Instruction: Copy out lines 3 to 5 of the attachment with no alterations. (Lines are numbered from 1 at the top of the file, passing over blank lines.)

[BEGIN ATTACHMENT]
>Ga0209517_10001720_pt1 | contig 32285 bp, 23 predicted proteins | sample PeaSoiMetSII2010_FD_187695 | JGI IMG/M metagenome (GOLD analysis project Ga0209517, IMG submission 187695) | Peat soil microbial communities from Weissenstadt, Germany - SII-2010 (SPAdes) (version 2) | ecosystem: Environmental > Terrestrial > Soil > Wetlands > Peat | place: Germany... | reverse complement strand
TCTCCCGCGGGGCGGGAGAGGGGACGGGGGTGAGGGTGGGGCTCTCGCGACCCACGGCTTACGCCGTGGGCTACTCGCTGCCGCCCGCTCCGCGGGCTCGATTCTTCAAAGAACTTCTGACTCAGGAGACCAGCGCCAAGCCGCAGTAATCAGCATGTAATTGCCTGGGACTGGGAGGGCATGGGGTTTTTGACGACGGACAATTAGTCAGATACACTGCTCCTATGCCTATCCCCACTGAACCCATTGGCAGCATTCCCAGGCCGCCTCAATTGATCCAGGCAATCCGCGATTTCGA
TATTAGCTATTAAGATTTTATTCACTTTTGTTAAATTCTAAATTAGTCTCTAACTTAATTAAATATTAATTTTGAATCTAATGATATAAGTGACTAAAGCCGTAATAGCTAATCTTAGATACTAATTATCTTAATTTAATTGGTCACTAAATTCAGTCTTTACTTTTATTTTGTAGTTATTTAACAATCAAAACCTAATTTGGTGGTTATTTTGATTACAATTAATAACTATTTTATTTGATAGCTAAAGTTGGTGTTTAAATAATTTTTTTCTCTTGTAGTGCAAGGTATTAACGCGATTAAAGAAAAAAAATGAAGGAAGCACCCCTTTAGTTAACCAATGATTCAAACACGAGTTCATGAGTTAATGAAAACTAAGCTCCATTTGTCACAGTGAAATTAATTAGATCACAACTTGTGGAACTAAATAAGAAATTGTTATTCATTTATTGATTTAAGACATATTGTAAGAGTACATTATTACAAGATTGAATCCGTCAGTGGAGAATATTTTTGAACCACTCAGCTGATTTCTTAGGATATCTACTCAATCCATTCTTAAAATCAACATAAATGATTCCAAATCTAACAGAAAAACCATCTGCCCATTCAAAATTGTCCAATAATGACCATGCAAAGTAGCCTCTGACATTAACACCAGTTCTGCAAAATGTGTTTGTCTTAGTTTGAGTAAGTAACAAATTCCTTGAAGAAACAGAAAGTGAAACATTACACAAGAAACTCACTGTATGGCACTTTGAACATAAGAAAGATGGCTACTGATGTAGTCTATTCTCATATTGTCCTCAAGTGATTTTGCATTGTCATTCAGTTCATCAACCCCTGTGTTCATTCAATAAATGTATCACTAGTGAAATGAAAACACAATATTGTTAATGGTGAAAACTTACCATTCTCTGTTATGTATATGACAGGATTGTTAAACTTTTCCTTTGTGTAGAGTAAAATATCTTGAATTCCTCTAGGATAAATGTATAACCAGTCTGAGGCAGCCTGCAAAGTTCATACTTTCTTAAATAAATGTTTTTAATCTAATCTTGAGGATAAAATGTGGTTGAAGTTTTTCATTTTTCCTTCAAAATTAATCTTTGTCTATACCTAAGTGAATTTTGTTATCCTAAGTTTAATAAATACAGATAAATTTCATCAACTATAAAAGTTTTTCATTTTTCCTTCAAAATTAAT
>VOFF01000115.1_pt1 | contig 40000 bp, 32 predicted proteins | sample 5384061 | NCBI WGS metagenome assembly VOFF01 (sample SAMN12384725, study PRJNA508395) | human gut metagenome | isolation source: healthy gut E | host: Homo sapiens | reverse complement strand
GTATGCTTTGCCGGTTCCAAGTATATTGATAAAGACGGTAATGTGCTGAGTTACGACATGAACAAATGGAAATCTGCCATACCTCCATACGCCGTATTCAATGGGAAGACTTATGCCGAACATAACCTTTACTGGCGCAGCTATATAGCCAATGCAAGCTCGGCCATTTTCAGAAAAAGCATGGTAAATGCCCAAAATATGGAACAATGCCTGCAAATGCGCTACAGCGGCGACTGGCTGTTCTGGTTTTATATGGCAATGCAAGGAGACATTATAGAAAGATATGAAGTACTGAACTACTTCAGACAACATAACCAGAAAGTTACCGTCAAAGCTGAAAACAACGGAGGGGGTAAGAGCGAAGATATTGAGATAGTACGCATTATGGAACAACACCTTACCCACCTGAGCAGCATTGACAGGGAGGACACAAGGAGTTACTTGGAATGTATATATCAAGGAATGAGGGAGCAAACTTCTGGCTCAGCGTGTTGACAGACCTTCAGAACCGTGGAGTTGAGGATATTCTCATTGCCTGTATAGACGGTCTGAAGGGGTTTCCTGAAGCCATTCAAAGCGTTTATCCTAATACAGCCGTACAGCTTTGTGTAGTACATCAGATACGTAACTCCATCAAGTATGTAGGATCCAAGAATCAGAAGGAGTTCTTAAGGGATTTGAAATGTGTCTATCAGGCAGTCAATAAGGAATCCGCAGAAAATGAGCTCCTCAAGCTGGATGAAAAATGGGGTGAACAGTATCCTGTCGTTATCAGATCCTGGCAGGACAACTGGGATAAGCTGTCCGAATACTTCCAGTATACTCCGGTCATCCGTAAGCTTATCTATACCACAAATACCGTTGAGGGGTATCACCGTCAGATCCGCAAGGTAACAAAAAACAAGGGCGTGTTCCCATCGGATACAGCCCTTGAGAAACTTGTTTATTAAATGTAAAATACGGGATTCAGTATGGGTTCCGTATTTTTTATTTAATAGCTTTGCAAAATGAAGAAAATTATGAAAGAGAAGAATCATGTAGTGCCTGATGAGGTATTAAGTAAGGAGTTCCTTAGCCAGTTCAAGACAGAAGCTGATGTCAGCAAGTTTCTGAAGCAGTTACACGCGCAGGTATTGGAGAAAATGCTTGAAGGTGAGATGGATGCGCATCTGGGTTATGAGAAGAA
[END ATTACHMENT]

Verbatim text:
TATTAGCTATTAAGATTTTATTCACTTTTGTTAAATTCTAAATTAGTCTCTAACTTAATTAAATATTAATTTTGAATCTAATGATATAAGTGACTAAAGCCGTAATAGCTAATCTTAGATACTAATTATCTTAATTTAATTGGTCACTAAATTCAGTCTTTACTTTTATTTTGTAGTTATTTAACAATCAAAACCTAATTTGGTGGTTATTTTGATTACAATTAATAACTATTTTATTTGATAGCTAAAGTTGGTGTTTAAATAATTTTTTTCTCTTGTAGTGCAAGGTATTAACGCGATTAAAGAAAAAAAATGAAGGAAGCACCCCTTTAGTTAACCAATGATTCAAACACGAGTTCATGAGTTAATGAAAACTAAGCTCCATTTGTCACAGTGAAATTAATTAGATCACAACTTGTGGAACTAAATAAGAAATTGTTATTCATTTATTGATTTAAGACATATTGTAAGAGTACATTATTACAAGATTGAATCCGTCAGTGGAGAATATTTTTGAACCACTCAGCTGATTTCTTAGGATATCTACTCAATCCATTCTTAAAATCAACATAAATGATTCCAAATCTAACAGAAAAACCATCTGCCCATTCAAAATTGTCCAATAATGACCATGCAAAGTAGCCTCTGACATTAACACCAGTTCTGCAAAATGTGTTTGTCTTAGTTTGAGTAAGTAACAAATTCCTTGAAGAAACAGAAAGTGAAACATTACACAAGAAACTCACTGTATGGCACTTTGAACATAAGAAAGATGGCTACTGATGTAGTCTATTCTCATATTGTCCTCAAGTGATTTTGCATTGTCATTCAGTTCATCAACCCCTGTGTTCATTCAATAAATGTATCACTAGTGAAATGAAAACACAATATTGTTAATGGTGAAAACTTACCATTCTCTGTTATGTATATGACAGGATTGTTAAACTTTTCCTTTGTGTAGAGTAAAATATCTTGAATTCCTCTAGGATAAATGTATAACCAGTCTGAGGCAGCCTGCAAAGTTCATACTTTCTTAAATAAATGTTTTTAATCTAATCTTGAGGATAAAATGTGGTTGAAGTTTTTCATTTTTCCTTCAAAATTAATCTTTGTCTATACCTAAGTGAATTTTGTTATCCTAAGTTTAATAAATACAGATAAATTTCATCAACTATAAAAGTTTTTCATTTTTCCTTCAAAATTAAT
>VOFF01000115.1_pt1 | contig 40000 bp, 32 predicted proteins | sample 5384061 | NCBI WGS metagenome assembly VOFF01 (sample SAMN12384725, study PRJNA508395) | human gut metagenome | isolation source: healthy gut E | host: Homo sapiens | reverse complement strand
GTATGCTTTGCCGGTTCCAAGTATATTGATAAAGACGGTAATGTGCTGAGTTACGACATGAACAAATGGAAATCTGCCATACCTCCATACGCCGTATTCAATGGGAAGACTTATGCCGAACATAACCTTTACTGGCGCAGCTATATAGCCAATGCAAGCTCGGCCATTTTCAGAAAAAGCATGGTAAATGCCCAAAATATGGAACAATGCCTGCAAATGCGCTACAGCGGCGACTGGCTGTTCTGGTTTTATATGGCAATGCAAGGAGACATTATAGAAAGATATGAAGTACTGAACTACTTCAGACAACATAACCAGAAAGTTACCGTCAAAGCTGAAAACAACGGAGGGGGTAAGAGCGAAGATATTGAGATAGTACGCATTATGGAACAACACCTTACCCACCTGAGCAGCATTGACAGGGAGGACACAAGGAGTTACTTGGAATGTATATATCAAGGAATGAGGGAGCAAACTTCTGGCTCAGCGTGTTGACAGACCTTCAGAACCGTGGAGTTGAGGATATTCTCATTGCCTGTATAGACGGTCTGAAGGGGTTTCCTGAAGCCATTCAAAGCGTTTATCCTAATACAGCCGTACAGCTTTGTGTAGTACATCAGATACGTAACTCCATCAAGTATGTAGGATCCAAGAATCAGAAGGAGTTCTTAAGGGATTTGAAATGTGTCTATCAGGCAGTCAATAAGGAATCCGCAGAAAATGAGCTCCTCAAGCTGGATGAAAAATGGGGTGAACAGTATCCTGTCGTTATCAGATCCTGGCAGGACAACTGGGATAAGCTGTCCGAATACTTCCAGTATACTCCGGTCATCCGTAAGCTTATCTATACCACAAATACCGTTGAGGGGTATCACCGTCAGATCCGCAAGGTAACAAAAAACAAGGGCGTGTTCCCATCGGATACAGCCCTTGAGAAACTTGTTTATTAAATGTAAAATACGGGATTCAGTATGGGTTCCGTATTTTTTATTTAATAGCTTTGCAAAATGAAGAAAATTATGAAAGAGAAGAATCATGTAGTGCCTGATGAGGTATTAAGTAAGGAGTTCCTTAGCCAGTTCAAGACAGAAGCTGATGTCAGCAAGTTTCTGAAGCAGTTACACGCGCAGGTATTGGAGAAAATGCTTGAAGGTGAGATGGATGCGCATCTGGGTTATGAGAAGAA